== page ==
St. Richards Walk, Chichester, West Sussex PO19 1QB
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Visitors are welcome to join services, although general visits are restricted at service times.
5 reviews of Chichester Cathedral in English
Always a “must” for me when I go to Chi. I take time out in the Private Chapel for contemplation away from the noisy lot outside. Beautiful place to be as many other Qypers have documented, ( I don’t need to add to what has been written). Whilst it can be busy in here, you can easily become isolatory, if you choose. You should try and get to a Carol Service this year. Another fine bonus is the Lunchtime Concerts. An absolute shot in the arm during a busy day!!
Oh the wonders of Chichester Cathedral! It’s extraordinary; since 1108 it has been a remarkable presence. As soon as I entered through the doors, warmly greeted by the two duty volunteers, I felt the serenity of the ancient site embrace me.
I discovered that there are over 500 volunteers - such is the affection that the Cathedral is held in, reflecting its unique status. Those I encountered were passionate about their role and contribution, and the privilege they felt to be able to work in such a splendid place.
My highlights - other than the overall experience - were the magnificent rich-hued (almost glowing) stained-glass window created by Marc Chagall (based on Psalm 150 and commissioned by Dean Walter Hussey in 1978), the beautiful fragment of 2nd century Roman Mosaic - now under glass - (re-discovered in 1966) and the exquisite Lady Chapel (in the process of restoration) with its impressive red-and-blue line detailing and sublime green-and-white ceiling. Also the richly vibrant Piper Tapestry (at the High Altar) which was woven in France (created in 1966) making a remarkably thought-provoking impact in its modernism - contrasting (positively) with its ancient setting.
As my visit was coming to a close I was surprised to notice, close to the exit, that composer (and former choirmaster at St Paul’s School) Gustav Holst was buried there, in 1934. I was also charmed to read the collection of enthusiastic letters from young (primary school) visitors who treasured their special Cathedral experience.
Chichester Cathedral is available for quiet contemplation as well as the more well known events such as the flower festival, which transforms the the interior into a heavenly smelling tapestry, a carpet of embroidered flowers. The Chichester Festival uses the Cathedral to good effect for visiting speakers and the grounds themselves are a delight to wander round together with the gardens and the RSPB site where twitchers can watch the latest clutch of Perigine egggs hatch and swoop on the locals.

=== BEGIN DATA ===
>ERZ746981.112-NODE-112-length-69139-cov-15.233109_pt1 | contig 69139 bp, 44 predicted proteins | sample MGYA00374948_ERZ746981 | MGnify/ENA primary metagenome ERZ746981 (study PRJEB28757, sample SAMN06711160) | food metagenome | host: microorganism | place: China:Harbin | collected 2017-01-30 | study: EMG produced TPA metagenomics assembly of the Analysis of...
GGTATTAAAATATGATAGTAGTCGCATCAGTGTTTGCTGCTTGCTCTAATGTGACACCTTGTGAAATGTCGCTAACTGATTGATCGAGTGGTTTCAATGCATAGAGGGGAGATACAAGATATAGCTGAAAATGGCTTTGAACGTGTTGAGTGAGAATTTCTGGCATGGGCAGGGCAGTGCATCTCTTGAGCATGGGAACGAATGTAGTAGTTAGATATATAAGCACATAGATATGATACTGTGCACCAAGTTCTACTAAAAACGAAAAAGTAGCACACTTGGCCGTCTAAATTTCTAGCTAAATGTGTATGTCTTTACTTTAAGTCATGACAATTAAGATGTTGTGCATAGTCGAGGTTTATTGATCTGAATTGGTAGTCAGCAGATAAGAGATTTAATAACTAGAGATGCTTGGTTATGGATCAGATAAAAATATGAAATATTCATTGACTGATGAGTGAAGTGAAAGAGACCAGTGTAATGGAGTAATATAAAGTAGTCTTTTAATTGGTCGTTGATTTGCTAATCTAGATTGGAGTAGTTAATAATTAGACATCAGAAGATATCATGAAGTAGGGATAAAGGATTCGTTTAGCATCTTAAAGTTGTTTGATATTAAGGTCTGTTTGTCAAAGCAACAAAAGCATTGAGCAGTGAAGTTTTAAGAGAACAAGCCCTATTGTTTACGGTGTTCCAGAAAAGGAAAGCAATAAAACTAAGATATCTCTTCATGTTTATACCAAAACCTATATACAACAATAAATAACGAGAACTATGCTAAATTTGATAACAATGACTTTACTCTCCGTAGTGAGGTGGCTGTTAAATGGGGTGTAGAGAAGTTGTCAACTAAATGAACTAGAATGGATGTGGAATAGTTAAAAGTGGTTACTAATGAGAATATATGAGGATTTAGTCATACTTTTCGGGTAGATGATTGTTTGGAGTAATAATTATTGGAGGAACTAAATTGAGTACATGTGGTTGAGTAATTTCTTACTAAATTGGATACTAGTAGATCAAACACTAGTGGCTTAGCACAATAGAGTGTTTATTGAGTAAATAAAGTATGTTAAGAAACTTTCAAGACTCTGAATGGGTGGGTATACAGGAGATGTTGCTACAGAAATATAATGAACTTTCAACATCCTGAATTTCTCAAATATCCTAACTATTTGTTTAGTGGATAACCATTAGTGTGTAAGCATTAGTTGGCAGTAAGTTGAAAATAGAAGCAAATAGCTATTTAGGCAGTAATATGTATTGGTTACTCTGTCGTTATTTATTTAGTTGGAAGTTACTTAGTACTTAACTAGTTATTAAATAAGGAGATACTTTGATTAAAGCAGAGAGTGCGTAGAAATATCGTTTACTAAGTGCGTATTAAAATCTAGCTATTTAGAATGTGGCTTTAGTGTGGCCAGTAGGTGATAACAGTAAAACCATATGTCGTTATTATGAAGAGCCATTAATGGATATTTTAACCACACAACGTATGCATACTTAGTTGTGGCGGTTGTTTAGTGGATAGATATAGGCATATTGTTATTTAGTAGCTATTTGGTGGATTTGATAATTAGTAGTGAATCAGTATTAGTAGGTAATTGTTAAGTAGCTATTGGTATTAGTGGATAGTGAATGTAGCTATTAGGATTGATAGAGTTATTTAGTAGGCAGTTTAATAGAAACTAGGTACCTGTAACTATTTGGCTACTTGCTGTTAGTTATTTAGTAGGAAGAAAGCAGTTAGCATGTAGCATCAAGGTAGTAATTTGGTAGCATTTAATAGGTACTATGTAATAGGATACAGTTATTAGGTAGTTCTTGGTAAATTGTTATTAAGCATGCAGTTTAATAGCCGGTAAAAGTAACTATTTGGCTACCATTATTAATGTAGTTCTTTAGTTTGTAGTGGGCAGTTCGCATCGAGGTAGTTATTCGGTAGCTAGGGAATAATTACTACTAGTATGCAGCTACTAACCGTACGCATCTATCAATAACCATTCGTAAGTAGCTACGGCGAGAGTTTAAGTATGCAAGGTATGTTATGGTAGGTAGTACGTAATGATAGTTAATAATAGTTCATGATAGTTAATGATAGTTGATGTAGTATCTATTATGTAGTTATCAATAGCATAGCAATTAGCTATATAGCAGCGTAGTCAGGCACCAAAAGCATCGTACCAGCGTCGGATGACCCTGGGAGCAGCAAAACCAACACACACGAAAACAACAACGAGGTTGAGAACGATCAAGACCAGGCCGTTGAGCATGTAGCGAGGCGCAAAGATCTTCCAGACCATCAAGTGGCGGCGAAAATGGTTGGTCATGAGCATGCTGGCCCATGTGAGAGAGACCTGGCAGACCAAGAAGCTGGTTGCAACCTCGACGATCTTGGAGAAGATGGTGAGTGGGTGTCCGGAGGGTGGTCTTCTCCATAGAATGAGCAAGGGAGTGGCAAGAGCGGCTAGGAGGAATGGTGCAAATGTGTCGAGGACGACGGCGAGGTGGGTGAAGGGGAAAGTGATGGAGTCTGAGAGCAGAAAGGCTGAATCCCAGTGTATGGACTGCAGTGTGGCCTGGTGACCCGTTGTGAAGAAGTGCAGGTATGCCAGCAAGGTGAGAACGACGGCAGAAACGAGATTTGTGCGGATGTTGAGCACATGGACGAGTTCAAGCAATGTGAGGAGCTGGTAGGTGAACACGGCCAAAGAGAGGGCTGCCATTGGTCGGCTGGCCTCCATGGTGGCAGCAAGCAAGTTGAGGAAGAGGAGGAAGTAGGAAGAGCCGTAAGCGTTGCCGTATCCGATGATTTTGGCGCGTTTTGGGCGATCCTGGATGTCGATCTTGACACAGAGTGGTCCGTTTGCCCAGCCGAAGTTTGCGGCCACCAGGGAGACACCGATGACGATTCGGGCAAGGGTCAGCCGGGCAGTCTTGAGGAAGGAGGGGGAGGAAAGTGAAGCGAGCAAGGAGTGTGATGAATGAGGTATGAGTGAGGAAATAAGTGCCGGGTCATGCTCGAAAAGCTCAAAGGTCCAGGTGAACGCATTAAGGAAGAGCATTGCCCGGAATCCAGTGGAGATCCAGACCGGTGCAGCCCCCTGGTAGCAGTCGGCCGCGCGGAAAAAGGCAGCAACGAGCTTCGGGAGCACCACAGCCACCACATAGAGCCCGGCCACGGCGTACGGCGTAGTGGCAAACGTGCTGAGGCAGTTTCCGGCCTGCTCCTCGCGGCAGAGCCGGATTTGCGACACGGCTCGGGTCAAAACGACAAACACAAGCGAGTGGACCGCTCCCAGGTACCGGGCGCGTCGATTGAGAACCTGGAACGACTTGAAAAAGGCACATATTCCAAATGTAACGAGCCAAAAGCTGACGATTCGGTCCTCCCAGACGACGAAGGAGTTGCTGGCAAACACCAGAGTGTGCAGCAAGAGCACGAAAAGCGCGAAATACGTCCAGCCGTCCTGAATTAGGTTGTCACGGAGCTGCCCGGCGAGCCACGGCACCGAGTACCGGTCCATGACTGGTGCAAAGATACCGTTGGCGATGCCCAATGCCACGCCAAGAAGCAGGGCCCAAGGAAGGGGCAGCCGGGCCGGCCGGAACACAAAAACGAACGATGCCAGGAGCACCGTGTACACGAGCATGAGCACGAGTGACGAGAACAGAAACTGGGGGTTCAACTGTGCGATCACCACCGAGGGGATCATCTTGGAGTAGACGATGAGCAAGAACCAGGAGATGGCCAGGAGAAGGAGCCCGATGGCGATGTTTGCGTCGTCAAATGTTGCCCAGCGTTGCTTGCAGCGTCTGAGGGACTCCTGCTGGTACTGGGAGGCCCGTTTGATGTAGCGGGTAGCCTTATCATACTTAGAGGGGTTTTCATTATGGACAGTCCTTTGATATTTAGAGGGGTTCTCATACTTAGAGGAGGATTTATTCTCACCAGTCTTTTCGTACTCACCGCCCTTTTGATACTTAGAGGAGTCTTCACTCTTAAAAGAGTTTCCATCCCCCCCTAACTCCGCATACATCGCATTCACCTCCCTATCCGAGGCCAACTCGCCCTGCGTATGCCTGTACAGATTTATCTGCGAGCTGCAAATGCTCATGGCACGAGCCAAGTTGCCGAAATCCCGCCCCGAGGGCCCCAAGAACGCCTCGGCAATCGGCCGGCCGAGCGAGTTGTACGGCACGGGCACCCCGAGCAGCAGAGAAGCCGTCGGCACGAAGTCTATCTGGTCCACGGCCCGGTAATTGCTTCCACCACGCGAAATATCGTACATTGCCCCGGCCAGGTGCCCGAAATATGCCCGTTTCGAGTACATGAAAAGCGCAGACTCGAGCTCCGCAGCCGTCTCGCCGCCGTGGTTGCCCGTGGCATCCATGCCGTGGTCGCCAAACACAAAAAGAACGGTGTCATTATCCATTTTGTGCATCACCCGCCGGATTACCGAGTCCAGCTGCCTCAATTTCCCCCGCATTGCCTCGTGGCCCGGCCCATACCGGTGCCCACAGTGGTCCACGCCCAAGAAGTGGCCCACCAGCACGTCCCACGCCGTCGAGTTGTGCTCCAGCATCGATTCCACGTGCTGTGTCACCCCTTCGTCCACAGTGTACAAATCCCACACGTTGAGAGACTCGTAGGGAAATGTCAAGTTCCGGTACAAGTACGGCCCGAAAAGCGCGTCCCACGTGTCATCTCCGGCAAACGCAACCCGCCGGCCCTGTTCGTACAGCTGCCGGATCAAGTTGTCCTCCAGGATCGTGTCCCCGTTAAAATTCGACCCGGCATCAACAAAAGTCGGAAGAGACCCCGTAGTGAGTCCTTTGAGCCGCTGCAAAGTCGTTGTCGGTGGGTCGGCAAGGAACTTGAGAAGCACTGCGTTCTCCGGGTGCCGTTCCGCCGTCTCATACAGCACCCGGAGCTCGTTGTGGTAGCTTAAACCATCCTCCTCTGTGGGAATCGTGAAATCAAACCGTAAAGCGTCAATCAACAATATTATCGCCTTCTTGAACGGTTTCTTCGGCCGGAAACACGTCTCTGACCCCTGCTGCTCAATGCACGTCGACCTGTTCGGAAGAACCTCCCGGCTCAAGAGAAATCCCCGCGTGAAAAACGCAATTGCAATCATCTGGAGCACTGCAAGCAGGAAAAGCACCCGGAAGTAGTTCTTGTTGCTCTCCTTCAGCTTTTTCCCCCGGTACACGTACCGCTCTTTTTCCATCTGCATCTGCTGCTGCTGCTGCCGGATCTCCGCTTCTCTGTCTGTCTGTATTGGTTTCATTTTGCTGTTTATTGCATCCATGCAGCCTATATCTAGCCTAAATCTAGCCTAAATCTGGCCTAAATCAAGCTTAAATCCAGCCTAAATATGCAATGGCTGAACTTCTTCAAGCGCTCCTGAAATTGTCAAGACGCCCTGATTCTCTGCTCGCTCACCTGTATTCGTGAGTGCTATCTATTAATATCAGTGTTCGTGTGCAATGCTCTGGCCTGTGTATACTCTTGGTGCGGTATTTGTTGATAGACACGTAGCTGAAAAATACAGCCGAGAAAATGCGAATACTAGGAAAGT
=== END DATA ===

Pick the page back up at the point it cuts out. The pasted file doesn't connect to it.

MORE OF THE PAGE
Chichester has a long pedigree. Once a Roman town of some significance, it survived the Dark Ages to become an important market town in Anglo-Saxon times, and was chosen by the Normans in 1075 as the site of a new Cathedral.
Over the years, Chichester has kept its market town atmosphere, and makes a delightful place to visit: it still retains its Roman and later mediaeval street plan and part of its walls, but the centre also has some delightful parks and gardens.
The Cathedral itself reflects its Normans origins: begun in 1076, and largely completed by 1108, it is a substantial romanesque building. Until the 19th century, this was a poor area, so the Bishops could not afford the grand rebuildings that took place elsewhere. Its scale, and decoration, are still modest, and largely Norman work. It even retains its external bell tower.
Some additions were made in the late twelfth century, adding transitional and Early English gothic elements, and there are some furnishings and fittings of interest: two fine (and rare) 12th-century carvings of Christ arriving at Bethany and the raising of Lazarus; a large segment of Roman Mosaic flooring from a 4th-century public building; and some fine tombs, including that of Richard Fitzalan, (d. 1376) and his wife.
There are also notable additions in more recent times: a stained glass window by Marc Chagall, a tapestry by John Piper, and a painting by Hans Freibusch. The Cathedral has a notable music festival and an even more famous flower festival, when its interior becomes a riot of floral design.
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